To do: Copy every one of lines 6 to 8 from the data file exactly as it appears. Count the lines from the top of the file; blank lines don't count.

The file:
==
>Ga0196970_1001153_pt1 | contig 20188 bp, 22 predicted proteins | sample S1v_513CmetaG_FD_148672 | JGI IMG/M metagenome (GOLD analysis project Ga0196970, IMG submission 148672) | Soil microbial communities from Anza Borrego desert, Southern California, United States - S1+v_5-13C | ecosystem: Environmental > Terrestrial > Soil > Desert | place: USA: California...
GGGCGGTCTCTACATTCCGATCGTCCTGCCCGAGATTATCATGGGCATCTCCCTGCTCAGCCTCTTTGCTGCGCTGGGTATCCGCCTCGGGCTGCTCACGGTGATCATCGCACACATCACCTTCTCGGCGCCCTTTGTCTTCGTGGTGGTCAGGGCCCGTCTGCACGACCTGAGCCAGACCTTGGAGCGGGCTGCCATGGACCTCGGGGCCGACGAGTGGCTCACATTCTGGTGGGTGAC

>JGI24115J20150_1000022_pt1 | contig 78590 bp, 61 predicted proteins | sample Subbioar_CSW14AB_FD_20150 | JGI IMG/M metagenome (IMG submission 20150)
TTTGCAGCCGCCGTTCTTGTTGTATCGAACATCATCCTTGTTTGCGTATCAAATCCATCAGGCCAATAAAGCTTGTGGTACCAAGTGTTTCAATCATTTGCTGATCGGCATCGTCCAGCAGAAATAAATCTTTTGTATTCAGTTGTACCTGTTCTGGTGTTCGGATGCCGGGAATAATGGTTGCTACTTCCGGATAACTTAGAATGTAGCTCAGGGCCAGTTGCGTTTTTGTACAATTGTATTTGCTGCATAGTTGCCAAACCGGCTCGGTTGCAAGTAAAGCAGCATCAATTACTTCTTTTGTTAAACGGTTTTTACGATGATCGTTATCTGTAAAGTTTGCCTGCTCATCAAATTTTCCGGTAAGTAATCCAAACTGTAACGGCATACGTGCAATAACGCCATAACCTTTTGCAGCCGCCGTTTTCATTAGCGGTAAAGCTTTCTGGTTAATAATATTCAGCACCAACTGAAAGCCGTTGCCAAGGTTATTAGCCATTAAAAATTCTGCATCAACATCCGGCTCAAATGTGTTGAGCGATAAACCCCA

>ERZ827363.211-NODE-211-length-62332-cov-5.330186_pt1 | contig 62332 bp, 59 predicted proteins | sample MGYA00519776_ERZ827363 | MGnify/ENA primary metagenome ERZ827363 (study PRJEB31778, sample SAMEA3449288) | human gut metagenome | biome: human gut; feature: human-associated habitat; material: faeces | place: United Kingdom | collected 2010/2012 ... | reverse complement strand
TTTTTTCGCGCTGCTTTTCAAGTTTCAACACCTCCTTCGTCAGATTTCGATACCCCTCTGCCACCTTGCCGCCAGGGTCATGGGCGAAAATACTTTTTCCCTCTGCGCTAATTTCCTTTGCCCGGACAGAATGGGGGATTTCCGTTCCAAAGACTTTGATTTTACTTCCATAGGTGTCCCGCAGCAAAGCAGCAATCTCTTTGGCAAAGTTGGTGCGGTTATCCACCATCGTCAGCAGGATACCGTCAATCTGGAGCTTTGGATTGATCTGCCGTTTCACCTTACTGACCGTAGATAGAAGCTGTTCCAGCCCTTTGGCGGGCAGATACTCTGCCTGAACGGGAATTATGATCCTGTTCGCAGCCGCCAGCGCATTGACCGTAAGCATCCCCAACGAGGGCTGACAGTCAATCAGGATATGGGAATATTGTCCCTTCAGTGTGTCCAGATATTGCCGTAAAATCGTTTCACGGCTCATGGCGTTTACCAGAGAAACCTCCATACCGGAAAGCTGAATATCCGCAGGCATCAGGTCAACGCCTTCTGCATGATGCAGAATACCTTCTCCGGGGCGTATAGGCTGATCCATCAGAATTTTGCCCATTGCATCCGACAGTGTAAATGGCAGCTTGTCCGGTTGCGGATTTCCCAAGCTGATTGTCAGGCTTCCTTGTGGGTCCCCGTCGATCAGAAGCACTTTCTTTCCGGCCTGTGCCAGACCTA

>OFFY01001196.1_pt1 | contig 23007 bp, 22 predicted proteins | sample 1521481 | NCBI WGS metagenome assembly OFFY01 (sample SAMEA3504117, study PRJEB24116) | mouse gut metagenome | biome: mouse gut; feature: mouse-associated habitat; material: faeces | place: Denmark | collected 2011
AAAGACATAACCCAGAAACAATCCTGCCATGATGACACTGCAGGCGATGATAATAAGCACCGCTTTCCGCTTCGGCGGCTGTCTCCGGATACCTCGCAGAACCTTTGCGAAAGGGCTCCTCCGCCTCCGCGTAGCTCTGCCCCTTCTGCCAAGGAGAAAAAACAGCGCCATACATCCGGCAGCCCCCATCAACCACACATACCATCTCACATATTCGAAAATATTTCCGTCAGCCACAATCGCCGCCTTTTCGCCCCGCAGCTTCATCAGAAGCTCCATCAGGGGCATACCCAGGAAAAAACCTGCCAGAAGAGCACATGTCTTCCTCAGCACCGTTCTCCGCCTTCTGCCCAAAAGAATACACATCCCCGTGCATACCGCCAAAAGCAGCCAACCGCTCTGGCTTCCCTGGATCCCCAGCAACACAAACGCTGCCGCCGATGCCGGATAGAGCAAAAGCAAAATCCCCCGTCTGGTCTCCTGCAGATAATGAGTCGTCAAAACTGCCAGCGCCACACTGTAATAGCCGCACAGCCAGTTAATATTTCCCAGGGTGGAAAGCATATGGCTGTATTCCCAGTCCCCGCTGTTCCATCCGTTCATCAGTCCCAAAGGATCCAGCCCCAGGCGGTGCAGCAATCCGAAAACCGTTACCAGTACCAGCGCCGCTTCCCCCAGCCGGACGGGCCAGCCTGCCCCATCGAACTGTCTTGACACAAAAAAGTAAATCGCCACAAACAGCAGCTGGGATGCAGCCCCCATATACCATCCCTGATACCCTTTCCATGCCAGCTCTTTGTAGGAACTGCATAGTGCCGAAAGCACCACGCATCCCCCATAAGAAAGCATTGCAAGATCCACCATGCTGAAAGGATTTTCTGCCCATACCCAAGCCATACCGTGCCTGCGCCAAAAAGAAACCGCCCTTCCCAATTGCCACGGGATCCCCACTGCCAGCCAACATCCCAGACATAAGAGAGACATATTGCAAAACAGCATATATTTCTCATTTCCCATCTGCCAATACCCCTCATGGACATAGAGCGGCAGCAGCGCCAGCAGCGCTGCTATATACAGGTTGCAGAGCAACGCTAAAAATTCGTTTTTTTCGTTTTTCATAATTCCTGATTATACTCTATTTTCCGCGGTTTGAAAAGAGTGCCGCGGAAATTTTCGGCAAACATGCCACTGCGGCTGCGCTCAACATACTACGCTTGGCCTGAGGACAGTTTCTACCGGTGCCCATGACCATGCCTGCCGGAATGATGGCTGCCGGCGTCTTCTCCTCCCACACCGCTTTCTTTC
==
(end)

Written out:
TTTTTTCGCGCTGCTTTTCAAGTTTCAACACCTCCTTCGTCAGATTTCGATACCCCTCTGCCACCTTGCCGCCAGGGTCATGGGCGAAAATACTTTTTCCCTCTGCGCTAATTTCCTTTGCCCGGACAGAATGGGGGATTTCCGTTCCAAAGACTTTGATTTTACTTCCATAGGTGTCCCGCAGCAAAGCAGCAATCTCTTTGGCAAAGTTGGTGCGGTTATCCACCATCGTCAGCAGGATACCGTCAATCTGGAGCTTTGGATTGATCTGCCGTTTCACCTTACTGACCGTAGATAGAAGCTGTTCCAGCCCTTTGGCGGGCAGATACTCTGCCTGAACGGGAATTATGATCCTGTTCGCAGCCGCCAGCGCATTGACCGTAAGCATCCCCAACGAGGGCTGACAGTCAATCAGGATATGGGAATATTGTCCCTTCAGTGTGTCCAGATATTGCCGTAAAATCGTTTCACGGCTCATGGCGTTTACCAGAGAAACCTCCATACCGGAAAGCTGAATATCCGCAGGCATCAGGTCAACGCCTTCTGCATGATGCAGAATACCTTCTCCGGGGCGTATAGGCTGATCCATCAGAATTTTGCCCATTGCATCCGACAGTGTAAATGGCAGCTTGTCCGGTTGCGGATTTCCCAAGCTGATTGTCAGGCTTCCTTGTGGGTCCCCGTCGATCAGAAGCACTTTCTTTCCGGCCTGTGCCAGACCTA

>OFFY01001196.1_pt1 | contig 23007 bp, 22 predicted proteins | sample 1521481 | NCBI WGS metagenome assembly OFFY01 (sample SAMEA3504117, study PRJEB24116) | mouse gut metagenome | biome: mouse gut; feature: mouse-associated habitat; material: faeces | place: Denmark | collected 2011
AAAGACATAACCCAGAAACAATCCTGCCATGATGACACTGCAGGCGATGATAATAAGCACCGCTTTCCGCTTCGGCGGCTGTCTCCGGATACCTCGCAGAACCTTTGCGAAAGGGCTCCTCCGCCTCCGCGTAGCTCTGCCCCTTCTGCCAAGGAGAAAAAACAGCGCCATACATCCGGCAGCCCCCATCAACCACACATACCATCTCACATATTCGAAAATATTTCCGTCAGCCACAATCGCCGCCTTTTCGCCCCGCAGCTTCATCAGAAGCTCCATCAGGGGCATACCCAGGAAAAAACCTGCCAGAAGAGCACATGTCTTCCTCAGCACCGTTCTCCGCCTTCTGCCCAAAAGAATACACATCCCCGTGCATACCGCCAAAAGCAGCCAACCGCTCTGGCTTCCCTGGATCCCCAGCAACACAAACGCTGCCGCCGATGCCGGATAGAGCAAAAGCAAAATCCCCCGTCTGGTCTCCTGCAGATAATGAGTCGTCAAAACTGCCAGCGCCACACTGTAATAGCCGCACAGCCAGTTAATATTTCCCAGGGTGGAAAGCATATGGCTGTATTCCCAGTCCCCGCTGTTCCATCCGTTCATCAGTCCCAAAGGATCCAGCCCCAGGCGGTGCAGCAATCCGAAAACCGTTACCAGTACCAGCGCCGCTTCCCCCAGCCGGACGGGCCAGCCTGCCCCATCGAACTGTCTTGACACAAAAAAGTAAATCGCCACAAACAGCAGCTGGGATGCAGCCCCCATATACCATCCCTGATACCCTTTCCATGCCAGCTCTTTGTAGGAACTGCATAGTGCCGAAAGCACCACGCATCCCCCATAAGAAAGCATTGCAAGATCCACCATGCTGAAAGGATTTTCTGCCCATACCCAAGCCATACCGTGCCTGCGCCAAAAAGAAACCGCCCTTCCCAATTGCCACGGGATCCCCACTGCCAGCCAACATCCCAGACATAAGAGAGACATATTGCAAAACAGCATATATTTCTCATTTCCCATCTGCCAATACCCCTCATGGACATAGAGCGGCAGCAGCGCCAGCAGCGCTGCTATATACAGGTTGCAGAGCAACGCTAAAAATTCGTTTTTTTCGTTTTTCATAATTCCTGATTATACTCTATTTTCCGCGGTTTGAAAAGAGTGCCGCGGAAATTTTCGGCAAACATGCCACTGCGGCTGCGCTCAACATACTACGCTTGGCCTGAGGACAGTTTCTACCGGTGCCCATGACCATGCCTGCCGGAATGATGGCTGCCGGCGTCTTCTCCTCCCACACCGCTTTCTTTC